Calm down. Take a few deep breaths. It is not the end of the world. You do not need to solve this problem right now. You deserve some time off. I know that spending time at a place which adds no value to your personality does not interest you anymore. Been there, done that. Haven’t we all?

There are a few things off the top of my head I can suggest to you. I am not sure if these will help you. I am not sure if these will make sense to you. But what is the harm in trying?

Start measuring your time carefully. See what activities are unnecessarily cultivating gardens from your time. Cut them down. Start cleansing your thoughts, start moisturizing your mind. Create two piles of things. Abstract or tangible, doesn’t matter. Once you have two piles- one of the things that require your time and the other of the things that are currently taking up your time, you will be able to see reality in a much better light. A thorough shuffling of priorities, that is what you need. And you have to grill down, right till the end of your very being- about the things that matter to you the most. Because in this world and culture, it is easy to lose sight of yourself, and all that you once wanted to be, and all that you have become now.

Stop. Breathe. Sing a little. Dance some more. Play with children. Draw and color the world of your dreams wild. Now think where your life is headed and you will definitely be closer to your answer.

Most of all, remember that it is okay. This is life. An enigma, completely yours to figure out, at your own pace. You are the boss. You define your own rules. But make sure, that once you make them, you live by them.

Now get back to work or you will be fired!

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Of unexpected tidings.

As I stormed off my place, to catch a train, the only thought was to cool down and find some peace. I started walking in the direction of the station. On my way, I realized that it was the eve of Hanuman Jayanti. I felt the sudden urge to visit the temple. Hanumanji always lighted the correct path for me. I made up my mind to visit the temple early in the morning, carrying forward Dad’s tradition and being there in stead of him. As the temple came into view, and I saw the decorations, a faint smile touched my face. All those fond memories. Years of growing up, with the occasion of Hanuman Jayanti being no less than a landmark. The times when I used to gape at the idol flying in the air, made that way to delight children like me, the times when I sat there with a harmonium, the times when I offered prasad to the devotees; came rushing into my head. Half of the temple area was closed down for decorations. I murmered a short silent prayer and came out a little satisfied.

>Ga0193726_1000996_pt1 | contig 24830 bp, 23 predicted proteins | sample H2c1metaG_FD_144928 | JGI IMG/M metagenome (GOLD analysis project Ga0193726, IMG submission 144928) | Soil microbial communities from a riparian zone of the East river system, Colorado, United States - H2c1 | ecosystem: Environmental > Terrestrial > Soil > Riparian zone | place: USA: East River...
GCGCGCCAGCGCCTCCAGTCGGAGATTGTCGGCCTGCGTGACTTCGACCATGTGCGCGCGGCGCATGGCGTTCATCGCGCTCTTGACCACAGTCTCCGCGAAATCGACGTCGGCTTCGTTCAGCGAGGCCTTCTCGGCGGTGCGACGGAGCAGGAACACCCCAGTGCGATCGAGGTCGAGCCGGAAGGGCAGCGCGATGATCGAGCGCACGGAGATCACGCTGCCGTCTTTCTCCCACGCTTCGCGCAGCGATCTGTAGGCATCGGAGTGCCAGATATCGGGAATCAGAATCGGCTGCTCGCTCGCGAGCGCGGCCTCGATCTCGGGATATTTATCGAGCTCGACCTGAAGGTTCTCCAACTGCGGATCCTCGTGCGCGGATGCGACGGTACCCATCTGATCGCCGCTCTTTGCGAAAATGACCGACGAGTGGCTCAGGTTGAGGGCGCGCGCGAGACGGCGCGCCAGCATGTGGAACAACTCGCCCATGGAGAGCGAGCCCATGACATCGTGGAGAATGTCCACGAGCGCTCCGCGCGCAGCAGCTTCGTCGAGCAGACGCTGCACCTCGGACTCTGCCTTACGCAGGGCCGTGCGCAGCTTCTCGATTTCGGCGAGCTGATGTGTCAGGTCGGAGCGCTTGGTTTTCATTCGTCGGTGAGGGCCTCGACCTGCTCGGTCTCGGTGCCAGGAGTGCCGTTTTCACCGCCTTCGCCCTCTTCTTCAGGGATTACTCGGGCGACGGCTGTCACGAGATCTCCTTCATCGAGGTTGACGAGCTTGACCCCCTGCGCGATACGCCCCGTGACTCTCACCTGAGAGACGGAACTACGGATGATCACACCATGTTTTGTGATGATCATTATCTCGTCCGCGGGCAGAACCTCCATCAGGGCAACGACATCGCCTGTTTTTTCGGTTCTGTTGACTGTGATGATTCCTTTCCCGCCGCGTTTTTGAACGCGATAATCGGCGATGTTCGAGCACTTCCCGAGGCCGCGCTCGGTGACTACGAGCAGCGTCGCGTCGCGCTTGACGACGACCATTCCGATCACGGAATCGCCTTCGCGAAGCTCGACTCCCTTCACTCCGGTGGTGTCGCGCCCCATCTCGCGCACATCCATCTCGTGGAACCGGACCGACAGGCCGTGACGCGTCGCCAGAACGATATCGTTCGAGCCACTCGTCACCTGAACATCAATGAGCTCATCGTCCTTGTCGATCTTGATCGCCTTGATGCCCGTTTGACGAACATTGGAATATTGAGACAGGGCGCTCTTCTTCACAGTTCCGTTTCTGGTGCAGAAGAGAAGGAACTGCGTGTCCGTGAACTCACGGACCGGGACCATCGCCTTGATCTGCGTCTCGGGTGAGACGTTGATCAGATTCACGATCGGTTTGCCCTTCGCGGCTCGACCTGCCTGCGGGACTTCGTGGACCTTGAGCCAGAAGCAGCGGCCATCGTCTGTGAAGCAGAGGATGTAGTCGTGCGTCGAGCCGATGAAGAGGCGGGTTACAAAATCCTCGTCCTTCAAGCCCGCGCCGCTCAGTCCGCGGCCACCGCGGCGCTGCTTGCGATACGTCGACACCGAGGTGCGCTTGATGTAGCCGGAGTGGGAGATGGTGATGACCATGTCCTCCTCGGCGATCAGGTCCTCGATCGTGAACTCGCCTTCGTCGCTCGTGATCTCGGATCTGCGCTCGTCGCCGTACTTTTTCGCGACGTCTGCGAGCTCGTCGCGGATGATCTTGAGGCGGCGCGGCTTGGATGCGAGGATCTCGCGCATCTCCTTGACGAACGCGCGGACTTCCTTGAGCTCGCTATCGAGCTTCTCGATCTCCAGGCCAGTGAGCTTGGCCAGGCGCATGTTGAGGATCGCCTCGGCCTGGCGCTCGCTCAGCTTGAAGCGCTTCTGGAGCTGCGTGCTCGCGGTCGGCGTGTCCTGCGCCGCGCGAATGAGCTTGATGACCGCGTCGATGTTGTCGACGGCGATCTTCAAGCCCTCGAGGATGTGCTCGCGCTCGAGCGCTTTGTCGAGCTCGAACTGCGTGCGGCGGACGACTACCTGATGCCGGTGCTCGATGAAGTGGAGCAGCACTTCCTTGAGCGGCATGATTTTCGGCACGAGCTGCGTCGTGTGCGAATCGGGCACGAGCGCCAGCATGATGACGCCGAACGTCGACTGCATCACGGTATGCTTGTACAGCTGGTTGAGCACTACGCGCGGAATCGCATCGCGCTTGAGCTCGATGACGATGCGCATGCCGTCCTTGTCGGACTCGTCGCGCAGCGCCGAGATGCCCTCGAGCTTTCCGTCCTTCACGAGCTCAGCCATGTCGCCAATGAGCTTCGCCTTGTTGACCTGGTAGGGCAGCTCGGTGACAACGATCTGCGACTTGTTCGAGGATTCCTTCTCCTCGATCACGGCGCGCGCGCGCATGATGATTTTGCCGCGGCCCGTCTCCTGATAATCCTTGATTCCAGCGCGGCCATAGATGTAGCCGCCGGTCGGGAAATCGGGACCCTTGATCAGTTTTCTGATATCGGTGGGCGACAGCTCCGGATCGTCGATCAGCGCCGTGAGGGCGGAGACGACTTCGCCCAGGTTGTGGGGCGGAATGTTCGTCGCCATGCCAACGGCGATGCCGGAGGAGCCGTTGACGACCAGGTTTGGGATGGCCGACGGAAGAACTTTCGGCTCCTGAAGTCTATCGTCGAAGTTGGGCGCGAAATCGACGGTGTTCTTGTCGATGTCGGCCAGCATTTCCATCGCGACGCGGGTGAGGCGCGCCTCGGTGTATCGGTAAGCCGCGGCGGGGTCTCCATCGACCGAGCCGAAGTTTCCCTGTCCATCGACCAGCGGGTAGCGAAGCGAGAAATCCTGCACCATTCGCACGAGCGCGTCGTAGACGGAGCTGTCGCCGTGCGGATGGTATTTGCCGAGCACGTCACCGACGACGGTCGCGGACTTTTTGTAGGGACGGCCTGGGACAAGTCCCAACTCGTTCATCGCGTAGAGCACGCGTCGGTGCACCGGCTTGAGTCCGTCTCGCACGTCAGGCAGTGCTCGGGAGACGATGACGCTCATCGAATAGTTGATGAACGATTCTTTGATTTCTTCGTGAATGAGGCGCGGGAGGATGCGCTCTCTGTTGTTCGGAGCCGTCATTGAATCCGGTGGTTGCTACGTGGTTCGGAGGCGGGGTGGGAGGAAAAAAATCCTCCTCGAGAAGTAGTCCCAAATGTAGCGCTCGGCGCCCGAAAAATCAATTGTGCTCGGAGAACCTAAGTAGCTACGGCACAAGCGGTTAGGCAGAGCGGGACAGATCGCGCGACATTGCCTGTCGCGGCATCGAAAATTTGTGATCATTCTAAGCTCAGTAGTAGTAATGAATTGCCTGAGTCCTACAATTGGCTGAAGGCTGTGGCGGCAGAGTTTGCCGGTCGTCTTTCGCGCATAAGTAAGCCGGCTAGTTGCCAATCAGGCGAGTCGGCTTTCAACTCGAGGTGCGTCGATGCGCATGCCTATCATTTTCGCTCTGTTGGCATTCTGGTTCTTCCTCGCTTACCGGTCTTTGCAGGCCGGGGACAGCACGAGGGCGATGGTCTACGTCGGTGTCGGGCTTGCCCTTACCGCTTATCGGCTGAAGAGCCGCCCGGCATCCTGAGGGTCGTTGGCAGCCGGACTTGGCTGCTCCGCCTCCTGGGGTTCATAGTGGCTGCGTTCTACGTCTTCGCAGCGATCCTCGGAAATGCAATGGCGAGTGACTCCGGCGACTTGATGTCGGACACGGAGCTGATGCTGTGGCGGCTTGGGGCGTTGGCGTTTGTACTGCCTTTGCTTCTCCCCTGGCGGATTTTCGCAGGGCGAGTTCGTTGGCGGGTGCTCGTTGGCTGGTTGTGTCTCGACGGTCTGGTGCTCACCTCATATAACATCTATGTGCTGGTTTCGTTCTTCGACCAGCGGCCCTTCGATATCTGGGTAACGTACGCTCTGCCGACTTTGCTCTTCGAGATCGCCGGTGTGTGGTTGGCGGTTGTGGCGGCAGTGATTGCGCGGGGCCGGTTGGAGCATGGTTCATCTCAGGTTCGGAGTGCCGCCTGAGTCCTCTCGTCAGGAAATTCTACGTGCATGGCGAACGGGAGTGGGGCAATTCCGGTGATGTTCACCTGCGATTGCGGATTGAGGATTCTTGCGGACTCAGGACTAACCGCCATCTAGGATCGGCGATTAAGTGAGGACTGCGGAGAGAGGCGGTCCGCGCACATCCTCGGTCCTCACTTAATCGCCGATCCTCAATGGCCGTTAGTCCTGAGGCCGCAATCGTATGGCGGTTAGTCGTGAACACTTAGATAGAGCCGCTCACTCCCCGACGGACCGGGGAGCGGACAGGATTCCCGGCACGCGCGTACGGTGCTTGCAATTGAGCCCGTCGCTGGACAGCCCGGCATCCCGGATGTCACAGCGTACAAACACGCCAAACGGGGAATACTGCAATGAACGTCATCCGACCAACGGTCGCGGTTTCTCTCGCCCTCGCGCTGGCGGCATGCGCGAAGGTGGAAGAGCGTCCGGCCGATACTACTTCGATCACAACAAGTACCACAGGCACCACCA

I headed towards the station. I had my first class ticket, and anywhere in the Western line to go to. Checked the time, it was a few minutes to 9 pm. The train that was scheduled next was a slow train. I had hoped for a fast one. I inquired about it but the lady had no idea. I looked around to ask someone else, but no one seemed friendly enough. The train came, and I boarded it, planning to return in the same one, via Churchgate. But that plan will never see the light of the day, will it? On my way, I read A Dance of Dragons which was fortunately saved on my cell phone. As I paused and wondered on the doings of Tyrion and Jon, the railway stations flew by, one by one; unlike Daenerys’ dragons, who haven’t been described much in the fifth book so far. I decided to get down at Charni Road, since I wanted to eat something delicious, and Girgaon Chowpatty seemed like the place to be at. I got down on the platform and for a few seconds, I trotted on in the wrong direction. There was just one bridge that I could see and I was moving away from it. I turned back, came outside, started walking in the direction of Churchgate. My thoughts, along the way were confusing. Fragmented. Sooner than later, I realized that the Chowpatty was in the other direction. So little and less I know of my city!

I decided to continue to walk. I was walking along the railway tracks, and the sea front was on the opposite side. As soon as I found a Xebra Crossing, which was after I had crossed Marine Lines, I went to the other side and walked along the seafront.